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Conservatism in the Age of Biden and the 'Target-Rich Environment'

AP Photo/Alex Brandon

Back in the bad old days of the late Cold War when President Ronald Reagan was building up our armed forces — days I’d happily trade for our current times — American troops were trained and equipped to fight Soviet land and air forces that vastly outnumbered them.

How vastly? Three-to-one, easy.

With more than a little bravado, the military referred to the huge numbers of Soviet tanks and aircraft as a “target-rich environment.”

The phrase is so delightful that it quickly entered common parlance.

“We’re not outnumbered. We just have a fine selection of bad guys to blow up.”

Still, take a moment to see things the way an American tank crew or a fighter pilot might have seen things around 1983.

Your crew’s new M1 Abrams tank is considered maybe the best in the world. It has revolutionary Chobham armor to give you protection unlike anything the enemy enjoys, and its advanced targeting system lets you fire with complete accuracy at moving targets even when you’re driving at top speed.

Still, there’s three Soviet T-72s to your one.

Same deal for the hot-shot F-15 pilot. The Eagle was the greatest pure air superiority fighter of its time, and by 1983 it was armed with AIM-9L Sidewinder missiles that could attack and kill from any direction at short range. And you even have the very latest AIM-7M Sparrow missile that can home in on any Soviet fighter with its own onboard radar. Best of all, an entire AWACS has your back, giving you a God’s eye view of the battlespace.

Still, there’s three Soviet Su-15s to your one.

That’s what fighting in a target-rich environment was going to be like for Western forces, had the worst come to pass along the intra-German border.

Despite the “Hey, we aren’t outnumbered — it’s just a target-rich environment!” bravado, it’s easy to imagine even a soldier or a pilot getting a little rattled if they let themselves.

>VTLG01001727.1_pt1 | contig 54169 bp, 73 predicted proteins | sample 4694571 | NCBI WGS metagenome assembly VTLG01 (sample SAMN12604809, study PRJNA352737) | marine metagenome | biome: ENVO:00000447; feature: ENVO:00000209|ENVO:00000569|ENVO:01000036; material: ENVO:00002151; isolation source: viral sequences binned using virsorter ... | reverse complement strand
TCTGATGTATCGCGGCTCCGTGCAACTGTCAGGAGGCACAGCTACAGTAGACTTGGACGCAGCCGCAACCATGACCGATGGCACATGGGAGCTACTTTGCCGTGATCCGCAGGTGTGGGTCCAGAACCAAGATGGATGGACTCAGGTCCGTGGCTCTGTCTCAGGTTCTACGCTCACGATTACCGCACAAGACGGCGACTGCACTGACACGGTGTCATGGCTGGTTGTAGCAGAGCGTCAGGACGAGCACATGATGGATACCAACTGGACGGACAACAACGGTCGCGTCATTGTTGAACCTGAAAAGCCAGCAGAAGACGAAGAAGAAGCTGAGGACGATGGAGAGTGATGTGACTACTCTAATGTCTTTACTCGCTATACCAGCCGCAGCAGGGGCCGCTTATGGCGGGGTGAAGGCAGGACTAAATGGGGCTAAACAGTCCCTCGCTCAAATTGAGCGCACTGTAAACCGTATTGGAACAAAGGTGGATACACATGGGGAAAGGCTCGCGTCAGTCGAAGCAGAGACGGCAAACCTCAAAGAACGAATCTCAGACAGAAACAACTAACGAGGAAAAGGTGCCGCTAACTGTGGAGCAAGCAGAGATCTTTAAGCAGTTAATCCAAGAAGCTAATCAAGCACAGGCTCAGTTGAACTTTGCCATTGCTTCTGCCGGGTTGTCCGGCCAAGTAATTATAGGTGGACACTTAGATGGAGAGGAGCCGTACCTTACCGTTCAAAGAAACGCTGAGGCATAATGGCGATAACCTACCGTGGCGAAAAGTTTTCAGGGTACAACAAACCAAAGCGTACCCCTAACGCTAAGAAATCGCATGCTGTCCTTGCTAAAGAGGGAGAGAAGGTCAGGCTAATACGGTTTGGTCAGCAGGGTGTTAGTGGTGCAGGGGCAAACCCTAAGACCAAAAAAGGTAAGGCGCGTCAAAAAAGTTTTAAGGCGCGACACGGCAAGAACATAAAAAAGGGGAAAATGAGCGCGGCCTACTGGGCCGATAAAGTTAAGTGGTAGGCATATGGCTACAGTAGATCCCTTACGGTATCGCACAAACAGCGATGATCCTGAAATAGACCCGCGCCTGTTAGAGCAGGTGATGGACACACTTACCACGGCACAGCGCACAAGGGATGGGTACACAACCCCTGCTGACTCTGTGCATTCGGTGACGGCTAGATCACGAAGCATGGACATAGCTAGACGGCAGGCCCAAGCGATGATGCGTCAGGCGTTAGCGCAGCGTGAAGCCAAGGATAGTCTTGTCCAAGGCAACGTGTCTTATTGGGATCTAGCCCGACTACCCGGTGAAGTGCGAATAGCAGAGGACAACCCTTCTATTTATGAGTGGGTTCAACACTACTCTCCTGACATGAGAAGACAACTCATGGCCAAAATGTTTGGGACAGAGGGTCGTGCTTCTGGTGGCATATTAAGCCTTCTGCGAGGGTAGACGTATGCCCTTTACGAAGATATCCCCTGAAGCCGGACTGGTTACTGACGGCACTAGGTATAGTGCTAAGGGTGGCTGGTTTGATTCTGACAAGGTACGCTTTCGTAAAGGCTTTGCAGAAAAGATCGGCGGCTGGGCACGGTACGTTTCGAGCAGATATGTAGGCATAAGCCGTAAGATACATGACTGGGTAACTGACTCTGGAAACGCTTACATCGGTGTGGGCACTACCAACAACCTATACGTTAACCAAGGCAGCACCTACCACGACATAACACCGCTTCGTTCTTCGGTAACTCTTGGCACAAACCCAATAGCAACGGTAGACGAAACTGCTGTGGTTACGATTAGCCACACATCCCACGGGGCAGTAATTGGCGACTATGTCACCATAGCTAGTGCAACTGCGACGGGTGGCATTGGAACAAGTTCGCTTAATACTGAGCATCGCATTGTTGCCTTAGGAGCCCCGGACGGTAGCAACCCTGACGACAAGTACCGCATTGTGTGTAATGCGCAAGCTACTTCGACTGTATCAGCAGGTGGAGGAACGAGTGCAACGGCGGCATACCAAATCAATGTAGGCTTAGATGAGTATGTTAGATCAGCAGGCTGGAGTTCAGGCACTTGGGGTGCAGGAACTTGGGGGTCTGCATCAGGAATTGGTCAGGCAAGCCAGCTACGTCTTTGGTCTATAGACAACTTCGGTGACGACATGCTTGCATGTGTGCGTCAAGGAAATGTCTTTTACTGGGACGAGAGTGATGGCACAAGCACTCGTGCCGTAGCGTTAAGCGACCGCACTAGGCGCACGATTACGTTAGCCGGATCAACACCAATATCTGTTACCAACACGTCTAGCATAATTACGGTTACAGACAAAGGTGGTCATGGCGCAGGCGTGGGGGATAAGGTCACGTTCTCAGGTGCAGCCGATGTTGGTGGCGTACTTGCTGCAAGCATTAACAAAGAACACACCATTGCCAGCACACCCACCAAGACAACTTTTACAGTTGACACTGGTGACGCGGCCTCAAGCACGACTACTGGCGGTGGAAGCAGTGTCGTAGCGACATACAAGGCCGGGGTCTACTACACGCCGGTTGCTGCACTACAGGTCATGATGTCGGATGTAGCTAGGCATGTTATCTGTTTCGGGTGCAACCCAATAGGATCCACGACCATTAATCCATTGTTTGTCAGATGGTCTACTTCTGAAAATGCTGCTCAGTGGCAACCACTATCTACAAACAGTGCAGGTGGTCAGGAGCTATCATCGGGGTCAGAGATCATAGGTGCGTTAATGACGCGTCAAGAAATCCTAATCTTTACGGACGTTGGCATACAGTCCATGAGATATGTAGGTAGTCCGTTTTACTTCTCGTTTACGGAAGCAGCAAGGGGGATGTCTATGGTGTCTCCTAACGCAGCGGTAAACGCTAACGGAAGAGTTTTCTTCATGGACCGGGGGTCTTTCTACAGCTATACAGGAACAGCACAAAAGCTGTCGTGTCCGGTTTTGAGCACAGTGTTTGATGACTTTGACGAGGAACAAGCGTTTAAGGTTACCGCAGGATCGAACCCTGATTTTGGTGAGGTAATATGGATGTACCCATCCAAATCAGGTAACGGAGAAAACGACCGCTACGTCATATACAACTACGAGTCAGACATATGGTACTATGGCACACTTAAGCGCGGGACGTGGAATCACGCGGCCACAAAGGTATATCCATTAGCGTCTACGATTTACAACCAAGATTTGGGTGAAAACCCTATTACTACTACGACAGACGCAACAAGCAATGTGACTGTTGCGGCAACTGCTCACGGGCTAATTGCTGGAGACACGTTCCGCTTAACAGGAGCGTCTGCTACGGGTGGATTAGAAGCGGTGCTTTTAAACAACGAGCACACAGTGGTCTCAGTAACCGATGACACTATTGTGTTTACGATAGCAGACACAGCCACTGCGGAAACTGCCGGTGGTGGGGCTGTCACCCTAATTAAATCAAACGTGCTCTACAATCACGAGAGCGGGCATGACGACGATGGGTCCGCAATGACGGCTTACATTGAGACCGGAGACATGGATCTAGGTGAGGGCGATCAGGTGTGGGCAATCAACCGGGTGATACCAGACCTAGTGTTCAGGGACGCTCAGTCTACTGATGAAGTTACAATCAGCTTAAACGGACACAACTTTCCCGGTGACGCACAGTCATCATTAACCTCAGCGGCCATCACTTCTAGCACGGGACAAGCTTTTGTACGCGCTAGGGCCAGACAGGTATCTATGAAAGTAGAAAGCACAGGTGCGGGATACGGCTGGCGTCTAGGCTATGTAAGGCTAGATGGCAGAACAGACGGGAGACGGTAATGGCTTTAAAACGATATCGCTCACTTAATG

As a conservative writer just shy of six months into the administration of Presidentish Joe Biden, there are days when I feel a little like that tanker facing three-to-one odds.

Since you’re a serious reader of the news, and I suspect you’re also quite public with your opinions, I imagine sometimes you must feel the same way.

Not that our lives are in any danger — at least I don’t think there’s a high-speed fighter jet about to launch a missile at my keister.

But each and every day, especially since the rise of COVID and the growing Tech State, it does feel like we’ve been living in a real-world test case of Brandolini’s Law, aka the B.S. Asymmetry principle.

“The amount of energy needed to refute B.S.,” Brandolini postulated, “is an order of magnitude larger than to produce it.”

Amen, brother.

Just look at a small collection of headlines from only the last 24 hours or so:

So in just one news cycle, we have Facebook firing the team that showed the effectiveness of conservatism on social media, the government jiggering the inflation data, a federal prosecutor tipping the partisan scales on a presidential election, and derelict, glory-hound politicians feted as heroes.

Those four stories are just the tip of the iceberg on a slow summer Friday.

That’s an awful lot of B.S. to refute, even for a dedicated team like your PJ Media crew. One of the reasons I started doing Insanity Wrap last year was that it would allow me to tackle many stories all at once, kind of like having that AWACS crew to keep track of multiple targets.

But here’s the thing.

Those M1 Abrams tank crews weren’t just in possession of superior equipment, they also knew they were the good guys. Same for the pilot of that F-15.

Three-to-one? How quaint.

When you have the best equipment, the best training, and you know right in your soul that you’re fighting for truth, justice, and the American way…

…well, then the bad guys had better muster a five-to-one advantage if they even want a shot at a fair fight.

So that’s what you should tell yourself every morning before opening PJ Media or Instapundit: The Government/Media/Tech Complex might have a lot more resources than we do, but we are still the good guys.

We’re not outnumbered. We just have a fine selection of bad narratives to blow up.